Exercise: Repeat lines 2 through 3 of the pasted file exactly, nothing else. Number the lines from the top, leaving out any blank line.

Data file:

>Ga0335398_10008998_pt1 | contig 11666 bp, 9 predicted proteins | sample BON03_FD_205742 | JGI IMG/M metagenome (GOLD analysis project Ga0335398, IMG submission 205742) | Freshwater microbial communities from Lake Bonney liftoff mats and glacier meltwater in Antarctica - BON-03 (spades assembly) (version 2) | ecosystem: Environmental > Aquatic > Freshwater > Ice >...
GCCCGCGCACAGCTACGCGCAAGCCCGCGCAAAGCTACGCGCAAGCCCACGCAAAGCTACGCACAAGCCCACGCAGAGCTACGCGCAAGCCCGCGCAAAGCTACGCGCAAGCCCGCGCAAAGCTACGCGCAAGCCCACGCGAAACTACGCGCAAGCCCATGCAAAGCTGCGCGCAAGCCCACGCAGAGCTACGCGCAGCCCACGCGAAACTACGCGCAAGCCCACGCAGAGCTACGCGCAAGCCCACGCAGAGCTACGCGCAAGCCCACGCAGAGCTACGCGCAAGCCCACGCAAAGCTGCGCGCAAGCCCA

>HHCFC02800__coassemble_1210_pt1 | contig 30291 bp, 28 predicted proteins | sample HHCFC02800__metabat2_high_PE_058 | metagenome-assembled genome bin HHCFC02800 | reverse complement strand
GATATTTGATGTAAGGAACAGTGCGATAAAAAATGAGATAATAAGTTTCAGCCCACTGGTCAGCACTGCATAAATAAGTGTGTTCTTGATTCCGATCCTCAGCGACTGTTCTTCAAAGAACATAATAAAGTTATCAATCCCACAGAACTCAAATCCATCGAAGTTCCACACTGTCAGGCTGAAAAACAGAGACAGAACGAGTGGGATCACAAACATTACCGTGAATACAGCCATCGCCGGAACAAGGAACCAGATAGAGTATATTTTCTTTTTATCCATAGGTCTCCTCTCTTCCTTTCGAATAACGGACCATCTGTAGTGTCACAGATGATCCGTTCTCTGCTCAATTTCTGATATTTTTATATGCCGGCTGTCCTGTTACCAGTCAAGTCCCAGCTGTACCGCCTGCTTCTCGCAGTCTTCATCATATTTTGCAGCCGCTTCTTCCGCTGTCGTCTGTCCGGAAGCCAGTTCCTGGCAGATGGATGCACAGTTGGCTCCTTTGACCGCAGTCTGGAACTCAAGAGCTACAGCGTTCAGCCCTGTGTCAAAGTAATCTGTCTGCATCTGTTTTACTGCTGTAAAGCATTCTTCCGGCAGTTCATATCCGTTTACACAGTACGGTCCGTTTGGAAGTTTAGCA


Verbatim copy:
GCCCGCGCACAGCTACGCGCAAGCCCGCGCAAAGCTACGCGCAAGCCCACGCAAAGCTACGCACAAGCCCACGCAGAGCTACGCGCAAGCCCGCGCAAAGCTACGCGCAAGCCCGCGCAAAGCTACGCGCAAGCCCACGCGAAACTACGCGCAAGCCCATGCAAAGCTGCGCGCAAGCCCACGCAGAGCTACGCGCAGCCCACGCGAAACTACGCGCAAGCCCACGCAGAGCTACGCGCAAGCCCACGCAGAGCTACGCGCAAGCCCACGCAGAGCTACGCGCAAGCCCACGCAAAGCTGCGCGCAAGCCCA

>HHCFC02800__coassemble_1210_pt1 | contig 30291 bp, 28 predicted proteins | sample HHCFC02800__metabat2_high_PE_058 | metagenome-assembled genome bin HHCFC02800 | reverse complement strand